Not having a soul. Being soul-less. Makes it easier to kill a baby when you think of it that way. But our language was always based on our spirit, on your spirit, on your soul, on our soul, the soul of all our relations. And if you've ever talked to a Nish you've heard that saying “All Our Relations” or “All My Relations” and maybe they talked about that for a while and you heard that it meant everything in creation. From insects, fish, trees, bipedal, and quadrupeds, to avians and the earth itself, the rocks, dirt and clouds, and sky and the stars above. That it included every living thing in existence and all those that have passed this way before and now are memory and just as importantly it includes all things yet to come.

We're all related, meaning we're all alive, or we're all creations of Gizheminido. That truth is in all our teachings, all our medicine, all things we share with each other and in our ceremonies; the very fabric of our culture is the spirit, the soul, the connection to all things in creation including our creator.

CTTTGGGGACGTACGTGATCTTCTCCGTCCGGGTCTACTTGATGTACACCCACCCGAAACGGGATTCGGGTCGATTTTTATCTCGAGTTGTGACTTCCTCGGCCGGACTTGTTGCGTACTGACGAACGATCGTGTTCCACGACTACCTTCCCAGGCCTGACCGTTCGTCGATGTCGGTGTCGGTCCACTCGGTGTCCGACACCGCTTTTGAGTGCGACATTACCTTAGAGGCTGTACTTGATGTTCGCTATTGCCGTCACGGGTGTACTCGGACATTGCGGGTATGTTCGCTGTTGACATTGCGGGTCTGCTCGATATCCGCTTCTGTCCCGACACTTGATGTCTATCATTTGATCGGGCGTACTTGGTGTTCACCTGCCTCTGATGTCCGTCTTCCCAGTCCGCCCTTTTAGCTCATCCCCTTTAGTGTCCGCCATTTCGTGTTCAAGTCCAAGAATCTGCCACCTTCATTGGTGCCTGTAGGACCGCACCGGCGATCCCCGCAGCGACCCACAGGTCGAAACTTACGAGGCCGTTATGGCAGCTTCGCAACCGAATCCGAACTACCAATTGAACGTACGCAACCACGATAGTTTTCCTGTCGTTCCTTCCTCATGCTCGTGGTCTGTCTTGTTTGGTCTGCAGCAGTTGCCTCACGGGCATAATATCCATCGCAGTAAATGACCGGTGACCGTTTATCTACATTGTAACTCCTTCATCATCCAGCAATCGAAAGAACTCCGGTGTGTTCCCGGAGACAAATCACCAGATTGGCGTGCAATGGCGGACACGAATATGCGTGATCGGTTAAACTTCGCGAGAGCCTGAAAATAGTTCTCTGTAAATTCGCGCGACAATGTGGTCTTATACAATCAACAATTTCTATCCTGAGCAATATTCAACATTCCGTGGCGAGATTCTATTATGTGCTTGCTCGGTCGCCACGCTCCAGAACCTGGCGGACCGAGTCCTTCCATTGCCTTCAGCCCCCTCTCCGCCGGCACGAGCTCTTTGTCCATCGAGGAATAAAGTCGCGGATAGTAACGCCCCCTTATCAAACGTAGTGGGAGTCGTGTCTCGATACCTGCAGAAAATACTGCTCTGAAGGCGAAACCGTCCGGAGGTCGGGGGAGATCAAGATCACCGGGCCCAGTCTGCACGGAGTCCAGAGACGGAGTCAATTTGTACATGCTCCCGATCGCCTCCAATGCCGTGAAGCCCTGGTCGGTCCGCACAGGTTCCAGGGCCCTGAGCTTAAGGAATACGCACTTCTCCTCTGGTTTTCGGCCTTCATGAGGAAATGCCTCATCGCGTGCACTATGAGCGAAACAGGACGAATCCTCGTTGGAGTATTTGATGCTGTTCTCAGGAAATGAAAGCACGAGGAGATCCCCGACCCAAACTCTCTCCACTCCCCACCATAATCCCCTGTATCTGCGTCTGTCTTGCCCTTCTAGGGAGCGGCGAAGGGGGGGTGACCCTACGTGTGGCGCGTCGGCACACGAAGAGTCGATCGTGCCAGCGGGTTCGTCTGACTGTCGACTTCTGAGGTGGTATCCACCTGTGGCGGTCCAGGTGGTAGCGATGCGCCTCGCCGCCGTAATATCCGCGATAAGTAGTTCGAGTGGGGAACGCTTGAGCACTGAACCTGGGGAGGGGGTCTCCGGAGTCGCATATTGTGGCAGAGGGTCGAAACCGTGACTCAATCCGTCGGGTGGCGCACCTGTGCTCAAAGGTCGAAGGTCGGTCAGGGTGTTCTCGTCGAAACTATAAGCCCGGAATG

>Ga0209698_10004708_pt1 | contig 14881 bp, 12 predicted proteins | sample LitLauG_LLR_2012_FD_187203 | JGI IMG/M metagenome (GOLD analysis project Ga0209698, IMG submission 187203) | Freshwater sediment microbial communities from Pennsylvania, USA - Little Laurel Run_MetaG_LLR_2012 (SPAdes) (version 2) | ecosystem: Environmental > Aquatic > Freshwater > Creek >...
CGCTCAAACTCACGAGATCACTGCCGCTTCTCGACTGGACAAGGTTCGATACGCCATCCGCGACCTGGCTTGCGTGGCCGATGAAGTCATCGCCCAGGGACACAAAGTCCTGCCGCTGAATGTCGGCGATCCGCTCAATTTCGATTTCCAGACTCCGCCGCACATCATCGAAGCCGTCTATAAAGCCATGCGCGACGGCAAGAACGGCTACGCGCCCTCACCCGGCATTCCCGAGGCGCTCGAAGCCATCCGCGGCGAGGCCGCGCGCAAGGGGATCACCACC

And that is why our word for “Hello” was translated into “I see your light” because the light is lesser than, it doesn't hold the gravitas of a soul and it paved the way for five hundred thirty years of genocide. It led us to where we are right now, talking about the need to take back control of our narrative. Ironically it led us to a place in history where we can tell our stories and be heard. Where we can share our culture and have it loved as much as we love it. Where our language is being learned and taught by our own people instead of non-indigenous teachers. Where our creative people, our artists, and writers are challenged to talk about our journey and how it's shaped our new stories. But the loss of our spoken language wasn't how they really divided us, no it was with the loss of our trade language. Just like english is the trade language of the north, central and the southern continent today, Indigenous people had their own trade language; sign language. A little bit of research will show how it was the precursor to today's ASL and largely how that language was formed.